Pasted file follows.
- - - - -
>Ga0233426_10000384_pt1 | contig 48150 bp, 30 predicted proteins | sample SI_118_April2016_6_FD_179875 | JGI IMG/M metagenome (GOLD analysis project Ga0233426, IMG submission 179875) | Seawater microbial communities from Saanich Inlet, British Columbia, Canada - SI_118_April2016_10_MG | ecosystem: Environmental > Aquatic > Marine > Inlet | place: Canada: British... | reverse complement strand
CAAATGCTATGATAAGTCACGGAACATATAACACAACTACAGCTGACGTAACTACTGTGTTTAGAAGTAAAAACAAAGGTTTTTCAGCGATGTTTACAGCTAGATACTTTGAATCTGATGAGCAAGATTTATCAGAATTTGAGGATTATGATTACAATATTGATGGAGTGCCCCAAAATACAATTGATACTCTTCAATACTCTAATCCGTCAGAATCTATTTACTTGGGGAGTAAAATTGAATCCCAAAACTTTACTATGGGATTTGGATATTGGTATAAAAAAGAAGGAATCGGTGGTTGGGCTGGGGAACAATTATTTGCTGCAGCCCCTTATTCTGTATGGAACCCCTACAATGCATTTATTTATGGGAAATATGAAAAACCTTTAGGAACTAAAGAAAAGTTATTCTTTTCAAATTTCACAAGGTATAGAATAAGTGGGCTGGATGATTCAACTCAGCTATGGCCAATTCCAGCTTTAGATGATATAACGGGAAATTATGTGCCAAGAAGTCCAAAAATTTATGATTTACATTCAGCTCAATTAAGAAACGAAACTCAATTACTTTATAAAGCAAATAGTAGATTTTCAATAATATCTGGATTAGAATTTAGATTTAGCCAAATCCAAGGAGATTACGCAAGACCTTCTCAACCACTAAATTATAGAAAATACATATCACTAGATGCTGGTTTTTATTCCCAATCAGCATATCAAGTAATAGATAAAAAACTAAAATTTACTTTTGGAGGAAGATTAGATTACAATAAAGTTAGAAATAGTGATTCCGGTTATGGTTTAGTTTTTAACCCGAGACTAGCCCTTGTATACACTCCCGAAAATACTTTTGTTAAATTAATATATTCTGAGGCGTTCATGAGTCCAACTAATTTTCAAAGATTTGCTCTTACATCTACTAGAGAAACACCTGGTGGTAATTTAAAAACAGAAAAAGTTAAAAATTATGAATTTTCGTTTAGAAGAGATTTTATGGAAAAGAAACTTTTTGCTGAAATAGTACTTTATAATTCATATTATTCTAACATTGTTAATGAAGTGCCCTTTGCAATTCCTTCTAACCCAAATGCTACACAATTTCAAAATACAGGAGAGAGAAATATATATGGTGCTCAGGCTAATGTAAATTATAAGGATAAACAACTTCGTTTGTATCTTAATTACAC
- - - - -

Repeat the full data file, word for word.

>Ga0233426_10000384_pt1 | contig 48150 bp, 30 predicted proteins | sample SI_118_April2016_6_FD_179875 | JGI IMG/M metagenome (GOLD analysis project Ga0233426, IMG submission 179875) | Seawater microbial communities from Saanich Inlet, British Columbia, Canada - SI_118_April2016_10_MG | ecosystem: Environmental > Aquatic > Marine > Inlet | place: Canada: British... | reverse complement strand
CAAATGCTATGATAAGTCACGGAACATATAACACAACTACAGCTGACGTAACTACTGTGTTTAGAAGTAAAAACAAAGGTTTTTCAGCGATGTTTACAGCTAGATACTTTGAATCTGATGAGCAAGATTTATCAGAATTTGAGGATTATGATTACAATATTGATGGAGTGCCCCAAAATACAATTGATACTCTTCAATACTCTAATCCGTCAGAATCTATTTACTTGGGGAGTAAAATTGAATCCCAAAACTTTACTATGGGATTTGGATATTGGTATAAAAAAGAAGGAATCGGTGGTTGGGCTGGGGAACAATTATTTGCTGCAGCCCCTTATTCTGTATGGAACCCCTACAATGCATTTATTTATGGGAAATATGAAAAACCTTTAGGAACTAAAGAAAAGTTATTCTTTTCAAATTTCACAAGGTATAGAATAAGTGGGCTGGATGATTCAACTCAGCTATGGCCAATTCCAGCTTTAGATGATATAACGGGAAATTATGTGCCAAGAAGTCCAAAAATTTATGATTTACATTCAGCTCAATTAAGAAACGAAACTCAATTACTTTATAAAGCAAATAGTAGATTTTCAATAATATCTGGATTAGAATTTAGATTTAGCCAAATCCAAGGAGATTACGCAAGACCTTCTCAACCACTAAATTATAGAAAATACATATCACTAGATGCTGGTTTTTATTCCCAATCAGCATATCAAGTAATAGATAAAAAACTAAAATTTACTTTTGGAGGAAGATTAGATTACAATAAAGTTAGAAATAGTGATTCCGGTTATGGTTTAGTTTTTAACCCGAGACTAGCCCTTGTATACACTCCCGAAAATACTTTTGTTAAATTAATATATTCTGAGGCGTTCATGAGTCCAACTAATTTTCAAAGATTTGCTCTTACATCTACTAGAGAAACACCTGGTGGTAATTTAAAAACAGAAAAAGTTAAAAATTATGAATTTTCGTTTAGAAGAGATTTTATGGAAAAGAAACTTTTTGCTGAAATAGTACTTTATAATTCATATTATTCTAACATTGTTAATGAAGTGCCCTTTGCAATTCCTTCTAACCCAAATGCTACACAATTTCAAAATACAGGAGAGAGAAATATATATGGTGCTCAGGCTAATGTAAATTATAAGGATAAACAACTTCGTTTGTATCTTAATTACAC